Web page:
home for the holidays

I took a 30-minute break from work this morning to pick Jeff up at my condo and drive him to the airport, where half an hour from now he’ll be flying out to the Bay Area for the Thanksgiving holiday, returning next Monday. In comparison, I’ll be at work today–though it’s likely that we’ll be released at least a little early. I have a 6:00 reservation to pick up a rental car, and then I’ll get up very early tomorrow morning to drive down to the mountains to be with my family through Sunday.

This is the first major “family” holiday since Jeff and I started dating, and we both already had planned to spend it, as well as Christmas, with our birth families. While I’m definitely going to miss him, I’m okay with spending the holidays apart this year. Holidays aren’t particularly important to me, in any event, but they’re very meaningful to my mother, and I think it’s especially critical for me to be with her this year, our first Thanksgiving and Christmas without my father.

My freshman year of college I missed my first Thanksgiving with my family, spending it instead in Brooklyn with a friend from my dorm; my sophomore year my sister came up and spent Thanksgiving with me, at Harvard (though that’s a story for another day’s blogging). At that point my mother told me that while I might miss other holidays, my attendance at home for Christmas was non-negotiable. And in 41 years I’ve yet to miss one. It’s also been the case in my past relationships that my partners, for various reasons, were willing to spend Christmas with me and my family, so it’s never yet been an issue.

I was discussing this with my sister just a few weeks ago, though, and pointed out that in future years Jeff and I would probably want to spend the holidays together, and that as he also has a close relationship with his family, we might have to miss an occasional Christmas, perhaps alternating Thanksgiving and Christmas from year to year. She was adamant that it was unthinkable, that my first duty would always be to my birth family and not to my partner. My sister’s husband has long been estranged from his own family, and my sister and her family live practically next door to my mother, so there’s never been a conflict for her, but she said that she’d leave her husband behind alone and come home–insisting that the kids would also have to come with her–at Christmas if there were such a conflict.

Jeff and I have decided to see in the new year together, though. While New Year’s has never been a really special holiday to me (though I did particularly enjoy First Night back when I was living in Boston), and spiritually I tend to recognize November 1 as my own New Year’s Day, there’s still something symbolically appealing and romantic about being together for this first calendar new year since we’ve become a couple.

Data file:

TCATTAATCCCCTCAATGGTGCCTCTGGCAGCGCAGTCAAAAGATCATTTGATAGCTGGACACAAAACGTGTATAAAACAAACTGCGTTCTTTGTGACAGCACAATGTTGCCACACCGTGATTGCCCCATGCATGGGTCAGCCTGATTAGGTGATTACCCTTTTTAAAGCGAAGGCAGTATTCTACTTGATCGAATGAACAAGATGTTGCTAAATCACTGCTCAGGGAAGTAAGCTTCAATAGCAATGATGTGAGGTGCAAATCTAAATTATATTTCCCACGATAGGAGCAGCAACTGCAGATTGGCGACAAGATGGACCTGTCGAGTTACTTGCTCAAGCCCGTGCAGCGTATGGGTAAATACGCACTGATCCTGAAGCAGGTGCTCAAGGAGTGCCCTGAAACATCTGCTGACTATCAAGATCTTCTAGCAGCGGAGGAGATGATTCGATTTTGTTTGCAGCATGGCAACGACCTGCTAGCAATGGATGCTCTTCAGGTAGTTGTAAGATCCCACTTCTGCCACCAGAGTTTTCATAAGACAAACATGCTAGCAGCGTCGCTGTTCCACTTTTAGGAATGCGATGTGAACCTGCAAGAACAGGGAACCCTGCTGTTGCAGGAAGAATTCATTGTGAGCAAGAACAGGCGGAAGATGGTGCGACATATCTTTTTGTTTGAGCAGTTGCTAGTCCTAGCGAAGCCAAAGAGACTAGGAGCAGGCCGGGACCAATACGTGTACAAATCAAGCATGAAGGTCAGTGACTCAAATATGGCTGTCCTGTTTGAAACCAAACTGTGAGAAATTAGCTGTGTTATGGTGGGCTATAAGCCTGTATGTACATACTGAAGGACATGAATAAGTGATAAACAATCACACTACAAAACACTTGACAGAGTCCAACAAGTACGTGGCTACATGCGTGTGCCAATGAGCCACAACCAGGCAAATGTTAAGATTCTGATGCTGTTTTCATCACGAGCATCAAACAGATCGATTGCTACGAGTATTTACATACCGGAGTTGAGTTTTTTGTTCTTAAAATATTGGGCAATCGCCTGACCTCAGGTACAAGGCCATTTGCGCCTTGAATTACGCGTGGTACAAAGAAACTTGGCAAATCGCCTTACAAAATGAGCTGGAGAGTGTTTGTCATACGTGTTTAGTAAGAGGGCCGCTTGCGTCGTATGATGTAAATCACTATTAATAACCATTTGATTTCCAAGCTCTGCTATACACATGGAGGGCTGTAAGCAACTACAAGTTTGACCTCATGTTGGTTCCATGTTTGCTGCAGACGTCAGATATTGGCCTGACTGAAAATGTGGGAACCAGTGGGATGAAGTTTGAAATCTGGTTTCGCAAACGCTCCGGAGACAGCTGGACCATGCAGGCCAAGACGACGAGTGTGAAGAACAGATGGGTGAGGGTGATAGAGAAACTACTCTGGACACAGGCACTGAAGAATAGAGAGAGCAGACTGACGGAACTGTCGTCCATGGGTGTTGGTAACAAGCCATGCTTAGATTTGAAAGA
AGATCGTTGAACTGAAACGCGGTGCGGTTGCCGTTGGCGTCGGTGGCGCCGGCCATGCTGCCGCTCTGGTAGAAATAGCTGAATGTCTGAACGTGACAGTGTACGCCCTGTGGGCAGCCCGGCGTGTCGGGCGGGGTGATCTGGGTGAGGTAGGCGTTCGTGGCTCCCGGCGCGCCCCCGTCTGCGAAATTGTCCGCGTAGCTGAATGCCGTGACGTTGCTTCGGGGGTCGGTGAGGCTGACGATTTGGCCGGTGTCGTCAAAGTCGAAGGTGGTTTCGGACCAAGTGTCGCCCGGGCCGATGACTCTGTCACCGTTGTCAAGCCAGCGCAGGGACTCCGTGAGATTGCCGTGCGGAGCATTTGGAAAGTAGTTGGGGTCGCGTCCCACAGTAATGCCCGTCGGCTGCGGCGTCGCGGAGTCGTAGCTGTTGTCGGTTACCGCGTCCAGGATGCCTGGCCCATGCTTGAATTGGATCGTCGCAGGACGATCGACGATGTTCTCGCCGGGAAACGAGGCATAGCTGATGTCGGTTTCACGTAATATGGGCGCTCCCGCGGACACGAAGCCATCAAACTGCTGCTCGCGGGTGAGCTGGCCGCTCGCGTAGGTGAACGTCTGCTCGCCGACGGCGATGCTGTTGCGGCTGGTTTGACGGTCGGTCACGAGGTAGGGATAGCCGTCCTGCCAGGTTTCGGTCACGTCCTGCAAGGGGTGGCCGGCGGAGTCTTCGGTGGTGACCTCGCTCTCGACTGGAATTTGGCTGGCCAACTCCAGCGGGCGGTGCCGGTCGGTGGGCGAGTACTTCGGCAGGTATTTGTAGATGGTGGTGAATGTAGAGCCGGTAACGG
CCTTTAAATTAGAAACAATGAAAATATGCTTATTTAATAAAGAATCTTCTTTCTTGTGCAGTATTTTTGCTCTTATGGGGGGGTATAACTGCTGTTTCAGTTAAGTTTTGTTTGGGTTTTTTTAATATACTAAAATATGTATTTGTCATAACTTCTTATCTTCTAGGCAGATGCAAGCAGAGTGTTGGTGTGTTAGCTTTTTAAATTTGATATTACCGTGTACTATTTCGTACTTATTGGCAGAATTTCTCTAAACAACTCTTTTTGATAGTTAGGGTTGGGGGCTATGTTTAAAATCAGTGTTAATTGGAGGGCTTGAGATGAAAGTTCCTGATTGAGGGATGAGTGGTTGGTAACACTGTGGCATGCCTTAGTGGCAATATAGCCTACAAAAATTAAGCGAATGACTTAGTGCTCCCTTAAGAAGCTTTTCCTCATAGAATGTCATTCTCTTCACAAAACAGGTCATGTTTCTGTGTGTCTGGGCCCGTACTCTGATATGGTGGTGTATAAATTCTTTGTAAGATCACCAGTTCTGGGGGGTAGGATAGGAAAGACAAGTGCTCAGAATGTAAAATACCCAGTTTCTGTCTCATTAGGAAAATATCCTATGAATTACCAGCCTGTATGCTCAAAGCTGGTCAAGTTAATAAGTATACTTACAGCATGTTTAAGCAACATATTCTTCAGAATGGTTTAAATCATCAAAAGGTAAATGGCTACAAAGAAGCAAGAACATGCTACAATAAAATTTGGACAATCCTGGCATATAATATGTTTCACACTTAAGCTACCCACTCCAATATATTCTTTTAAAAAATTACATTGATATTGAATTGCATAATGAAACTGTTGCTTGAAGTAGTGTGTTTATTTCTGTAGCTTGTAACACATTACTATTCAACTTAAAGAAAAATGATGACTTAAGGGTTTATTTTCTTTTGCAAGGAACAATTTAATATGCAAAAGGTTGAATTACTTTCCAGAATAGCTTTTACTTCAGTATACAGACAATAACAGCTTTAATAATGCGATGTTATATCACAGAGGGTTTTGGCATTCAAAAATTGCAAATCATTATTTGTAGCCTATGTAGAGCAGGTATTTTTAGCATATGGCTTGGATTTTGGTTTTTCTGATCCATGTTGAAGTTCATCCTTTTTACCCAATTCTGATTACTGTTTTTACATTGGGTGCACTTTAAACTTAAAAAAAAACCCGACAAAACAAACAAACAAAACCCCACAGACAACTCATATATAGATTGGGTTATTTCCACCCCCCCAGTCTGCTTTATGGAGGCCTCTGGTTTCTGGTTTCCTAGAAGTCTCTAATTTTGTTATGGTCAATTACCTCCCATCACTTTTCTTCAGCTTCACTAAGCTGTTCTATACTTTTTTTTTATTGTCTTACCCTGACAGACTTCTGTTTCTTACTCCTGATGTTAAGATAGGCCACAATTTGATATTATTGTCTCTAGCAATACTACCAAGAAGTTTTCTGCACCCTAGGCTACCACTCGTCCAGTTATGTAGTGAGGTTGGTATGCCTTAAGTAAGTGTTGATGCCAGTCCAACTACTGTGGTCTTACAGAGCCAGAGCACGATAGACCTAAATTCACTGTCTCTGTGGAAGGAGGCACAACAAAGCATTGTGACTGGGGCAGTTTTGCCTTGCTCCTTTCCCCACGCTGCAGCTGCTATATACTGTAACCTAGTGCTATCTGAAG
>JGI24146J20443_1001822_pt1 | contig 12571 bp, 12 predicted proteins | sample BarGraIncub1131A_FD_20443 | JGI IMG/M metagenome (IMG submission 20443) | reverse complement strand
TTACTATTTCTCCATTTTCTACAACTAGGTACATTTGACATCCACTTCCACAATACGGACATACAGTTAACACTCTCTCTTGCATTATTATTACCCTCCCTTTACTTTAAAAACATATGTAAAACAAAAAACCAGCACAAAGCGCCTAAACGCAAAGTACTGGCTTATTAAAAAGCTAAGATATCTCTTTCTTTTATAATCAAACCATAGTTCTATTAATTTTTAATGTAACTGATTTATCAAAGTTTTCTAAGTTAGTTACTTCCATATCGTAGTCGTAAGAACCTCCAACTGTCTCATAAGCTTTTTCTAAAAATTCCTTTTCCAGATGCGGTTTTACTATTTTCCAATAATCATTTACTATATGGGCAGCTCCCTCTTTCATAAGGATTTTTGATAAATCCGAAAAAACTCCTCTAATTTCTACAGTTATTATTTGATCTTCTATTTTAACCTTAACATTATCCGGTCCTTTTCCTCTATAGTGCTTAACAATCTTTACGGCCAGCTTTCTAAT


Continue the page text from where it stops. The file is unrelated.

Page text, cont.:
3 thoughts on “home for the holidays

  1. That’s really unfair…and unrealistic. At some point your birth family has to come second to the peace and prosperity of the family you make.

  2. I agree, though they don’t at all see it that way. The paternal side of my family, particularly, has strong blinders on when it comes to their clan-centricity. Realize that in addition to living, in most cases, next door to one another, talking to each other on the phone dozens of times daily, and attending the same church and the same schools, my extended family also spend their vacations together every year, as many as 20-25 people in two condos at the beach. Family provides everything, including your friendships.
    My sister takes this lifestyle perhaps to the most extreme. She doesn’t really see any middle ground and, in fact, insists that her three sons–once they’re married–will of course bring their own families back to the center for holidays, rather than spending time with their wives’ families.
    Those who have married into that side of the family have either been completely absorbed into it, and adhere now to the same philosophy, or have eventually divorced out of it, or have caused a separation between the original family member by blood and the rest of the family. In this latter regard, I already know that I’m viewed with some suspicion–not so much because I’m gay, but because I chose to leave the hometown altogether. One cousin and his wife, who moved to the West Coast, are almost thought of as “non-family” because of their own flight from the fold.

  3. I agree with Mac. When you’re a “family” the birth family will have to come second. We managed to settle such a difficulty by bringing our birth families together at our house. Since it was just my mother, and his mother and brother, that wasn’t hard. My parents managed to bring both their families together when we were kids, but both families lived closer together at the time. I hope that you and Jeff do manage to work things out in the future. Happy Thanksgiving to you both.

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